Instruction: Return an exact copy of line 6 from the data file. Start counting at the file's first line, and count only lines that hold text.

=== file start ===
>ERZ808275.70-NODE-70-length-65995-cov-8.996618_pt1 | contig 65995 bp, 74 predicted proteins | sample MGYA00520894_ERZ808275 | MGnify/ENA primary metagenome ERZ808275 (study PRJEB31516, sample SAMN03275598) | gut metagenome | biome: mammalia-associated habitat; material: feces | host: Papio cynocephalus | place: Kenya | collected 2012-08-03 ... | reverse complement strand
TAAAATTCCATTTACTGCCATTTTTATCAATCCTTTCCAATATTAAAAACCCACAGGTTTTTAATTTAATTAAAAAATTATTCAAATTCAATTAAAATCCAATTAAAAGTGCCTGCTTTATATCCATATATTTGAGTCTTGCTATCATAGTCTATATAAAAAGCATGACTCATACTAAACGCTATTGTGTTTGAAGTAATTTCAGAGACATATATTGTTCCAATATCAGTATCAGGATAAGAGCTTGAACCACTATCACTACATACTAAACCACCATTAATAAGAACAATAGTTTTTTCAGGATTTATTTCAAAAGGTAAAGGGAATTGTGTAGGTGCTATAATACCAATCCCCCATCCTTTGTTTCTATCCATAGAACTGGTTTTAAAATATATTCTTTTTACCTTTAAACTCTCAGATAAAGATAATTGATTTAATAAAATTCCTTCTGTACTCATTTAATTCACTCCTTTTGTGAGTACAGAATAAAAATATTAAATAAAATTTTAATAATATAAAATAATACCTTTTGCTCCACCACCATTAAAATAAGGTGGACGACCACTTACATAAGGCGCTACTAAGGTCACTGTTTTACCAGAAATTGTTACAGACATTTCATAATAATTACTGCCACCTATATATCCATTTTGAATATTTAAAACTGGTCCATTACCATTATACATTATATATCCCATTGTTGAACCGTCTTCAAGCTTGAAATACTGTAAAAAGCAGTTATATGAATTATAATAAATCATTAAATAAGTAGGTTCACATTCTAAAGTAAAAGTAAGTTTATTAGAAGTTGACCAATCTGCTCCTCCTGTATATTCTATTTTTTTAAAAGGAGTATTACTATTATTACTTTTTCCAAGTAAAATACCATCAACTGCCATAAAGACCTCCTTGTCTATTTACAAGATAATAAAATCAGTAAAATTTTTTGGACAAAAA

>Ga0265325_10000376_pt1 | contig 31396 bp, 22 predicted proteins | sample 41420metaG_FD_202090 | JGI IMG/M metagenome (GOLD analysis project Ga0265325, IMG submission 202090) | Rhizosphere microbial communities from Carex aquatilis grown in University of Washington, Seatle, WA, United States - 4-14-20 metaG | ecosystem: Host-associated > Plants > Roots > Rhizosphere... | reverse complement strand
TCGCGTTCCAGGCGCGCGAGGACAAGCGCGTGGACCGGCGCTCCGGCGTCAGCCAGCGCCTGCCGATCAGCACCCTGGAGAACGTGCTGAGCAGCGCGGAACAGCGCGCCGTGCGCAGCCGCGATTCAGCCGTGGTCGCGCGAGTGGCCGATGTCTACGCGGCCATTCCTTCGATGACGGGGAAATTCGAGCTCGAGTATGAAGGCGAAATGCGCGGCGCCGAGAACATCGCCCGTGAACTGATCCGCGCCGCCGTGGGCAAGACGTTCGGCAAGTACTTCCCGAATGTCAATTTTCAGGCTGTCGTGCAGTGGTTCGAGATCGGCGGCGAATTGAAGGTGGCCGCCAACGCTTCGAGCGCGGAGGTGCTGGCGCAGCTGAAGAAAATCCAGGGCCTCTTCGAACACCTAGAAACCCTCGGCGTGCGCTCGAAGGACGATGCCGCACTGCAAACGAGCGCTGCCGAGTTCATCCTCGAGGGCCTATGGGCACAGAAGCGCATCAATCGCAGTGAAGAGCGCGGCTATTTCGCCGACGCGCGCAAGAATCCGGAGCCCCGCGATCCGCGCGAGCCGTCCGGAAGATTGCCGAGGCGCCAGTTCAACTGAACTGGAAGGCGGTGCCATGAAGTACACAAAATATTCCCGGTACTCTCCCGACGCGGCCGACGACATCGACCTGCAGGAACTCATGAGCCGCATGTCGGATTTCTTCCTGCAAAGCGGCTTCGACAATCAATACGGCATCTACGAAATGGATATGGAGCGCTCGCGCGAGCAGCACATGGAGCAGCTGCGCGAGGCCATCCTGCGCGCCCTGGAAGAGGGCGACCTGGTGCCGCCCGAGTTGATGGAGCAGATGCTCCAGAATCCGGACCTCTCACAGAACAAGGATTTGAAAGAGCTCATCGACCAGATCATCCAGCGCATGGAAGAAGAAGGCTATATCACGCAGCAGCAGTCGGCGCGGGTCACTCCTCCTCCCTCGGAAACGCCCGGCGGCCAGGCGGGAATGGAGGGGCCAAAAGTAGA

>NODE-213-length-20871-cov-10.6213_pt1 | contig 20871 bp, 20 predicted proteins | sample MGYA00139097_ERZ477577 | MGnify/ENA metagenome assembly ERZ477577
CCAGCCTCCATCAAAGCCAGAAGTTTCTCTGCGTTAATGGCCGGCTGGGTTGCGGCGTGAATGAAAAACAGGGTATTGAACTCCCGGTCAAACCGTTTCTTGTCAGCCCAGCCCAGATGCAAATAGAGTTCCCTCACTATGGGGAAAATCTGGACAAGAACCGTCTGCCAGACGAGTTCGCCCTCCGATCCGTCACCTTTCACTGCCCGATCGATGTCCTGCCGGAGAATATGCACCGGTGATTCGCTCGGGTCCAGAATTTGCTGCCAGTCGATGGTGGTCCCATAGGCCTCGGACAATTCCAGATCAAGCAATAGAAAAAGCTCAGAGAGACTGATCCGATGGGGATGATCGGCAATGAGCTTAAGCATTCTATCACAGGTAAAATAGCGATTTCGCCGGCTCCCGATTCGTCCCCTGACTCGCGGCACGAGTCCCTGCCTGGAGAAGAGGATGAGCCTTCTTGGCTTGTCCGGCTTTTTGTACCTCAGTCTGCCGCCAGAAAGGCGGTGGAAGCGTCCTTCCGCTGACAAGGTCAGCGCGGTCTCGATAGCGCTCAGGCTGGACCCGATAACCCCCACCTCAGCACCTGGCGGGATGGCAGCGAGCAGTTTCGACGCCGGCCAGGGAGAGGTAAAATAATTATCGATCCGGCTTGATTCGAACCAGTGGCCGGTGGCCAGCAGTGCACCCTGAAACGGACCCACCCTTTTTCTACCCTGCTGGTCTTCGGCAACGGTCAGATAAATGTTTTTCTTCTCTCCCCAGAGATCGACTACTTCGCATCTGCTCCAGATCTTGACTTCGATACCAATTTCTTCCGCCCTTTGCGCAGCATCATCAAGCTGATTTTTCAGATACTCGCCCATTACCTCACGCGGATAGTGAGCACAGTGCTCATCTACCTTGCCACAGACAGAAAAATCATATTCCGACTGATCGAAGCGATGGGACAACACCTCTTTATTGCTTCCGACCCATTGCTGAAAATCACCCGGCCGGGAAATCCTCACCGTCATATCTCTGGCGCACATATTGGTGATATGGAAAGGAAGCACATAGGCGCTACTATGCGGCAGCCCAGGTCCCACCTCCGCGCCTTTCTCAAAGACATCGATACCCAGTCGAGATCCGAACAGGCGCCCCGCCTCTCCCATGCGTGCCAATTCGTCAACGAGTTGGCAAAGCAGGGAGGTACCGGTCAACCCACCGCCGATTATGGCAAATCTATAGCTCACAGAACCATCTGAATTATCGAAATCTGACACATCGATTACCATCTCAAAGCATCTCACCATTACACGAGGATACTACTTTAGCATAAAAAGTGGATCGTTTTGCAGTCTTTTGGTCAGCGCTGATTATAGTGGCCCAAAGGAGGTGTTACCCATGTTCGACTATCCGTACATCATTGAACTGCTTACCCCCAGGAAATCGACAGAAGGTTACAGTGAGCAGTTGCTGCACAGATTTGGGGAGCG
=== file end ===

CCAGCCTCCATCAAAGCCAGAAGTTTCTCTGCGTTAATGGCCGGCTGGGTTGCGGCGTGAATGAAAAACAGGGTATTGAACTCCCGGTCAAACCGTTTCTTGTCAGCCCAGCCCAGATGCAAATAGAGTTCCCTCACTATGGGGAAAATCTGGACAAGAACCGTCTGCCAGACGAGTTCGCCCTCCGATCCGTCACCTTTCACTGCCCGATCGATGTCCTGCCGGAGAATATGCACCGGTGATTCGCTCGGGTCCAGAATTTGCTGCCAGTCGATGGTGGTCCCATAGGCCTCGGACAATTCCAGATCAAGCAATAGAAAAAGCTCAGAGAGACTGATCCGATGGGGATGATCGGCAATGAGCTTAAGCATTCTATCACAGGTAAAATAGCGATTTCGCCGGCTCCCGATTCGTCCCCTGACTCGCGGCACGAGTCCCTGCCTGGAGAAGAGGATGAGCCTTCTTGGCTTGTCCGGCTTTTTGTACCTCAGTCTGCCGCCAGAAAGGCGGTGGAAGCGTCCTTCCGCTGACAAGGTCAGCGCGGTCTCGATAGCGCTCAGGCTGGACCCGATAACCCCCACCTCAGCACCTGGCGGGATGGCAGCGAGCAGTTTCGACGCCGGCCAGGGAGAGGTAAAATAATTATCGATCCGGCTTGATTCGAACCAGTGGCCGGTGGCCAGCAGTGCACCCTGAAACGGACCCACCCTTTTTCTACCCTGCTGGTCTTCGGCAACGGTCAGATAAATGTTTTTCTTCTCTCCCCAGAGATCGACTACTTCGCATCTGCTCCAGATCTTGACTTCGATACCAATTTCTTCCGCCCTTTGCGCAGCATCATCAAGCTGATTTTTCAGATACTCGCCCATTACCTCACGCGGATAGTGAGCACAGTGCTCATCTACCTTGCCACAGACAGAAAAATCATATTCCGACTGATCGAAGCGATGGGACAACACCTCTTTATTGCTTCCGACCCATTGCTGAAAATCACCCGGCCGGGAAATCCTCACCGTCATATCTCTGGCGCACATATTGGTGATATGGAAAGGAAGCACATAGGCGCTACTATGCGGCAGCCCAGGTCCCACCTCCGCGCCTTTCTCAAAGACATCGATACCCAGTCGAGATCCGAACAGGCGCCCCGCCTCTCCCATGCGTGCCAATTCGTCAACGAGTTGGCAAAGCAGGGAGGTACCGGTCAACCCACCGCCGATTATGGCAAATCTATAGCTCACAGAACCATCTGAATTATCGAAATCTGACACATCGATTACCATCTCAAAGCATCTCACCATTACACGAGGATACTACTTTAGCATAAAAAGTGGATCGTTTTGCAGTCTTTTGGTCAGCGCTGATTATAGTGGCCCAAAGGAGGTGTTACCCATGTTCGACTATCCGTACATCATTGAACTGCTTACCCCCAGGAAATCGACAGAAGGTTACAGTGAGCAGTTGCTGCACAGATTTGGGGAGCG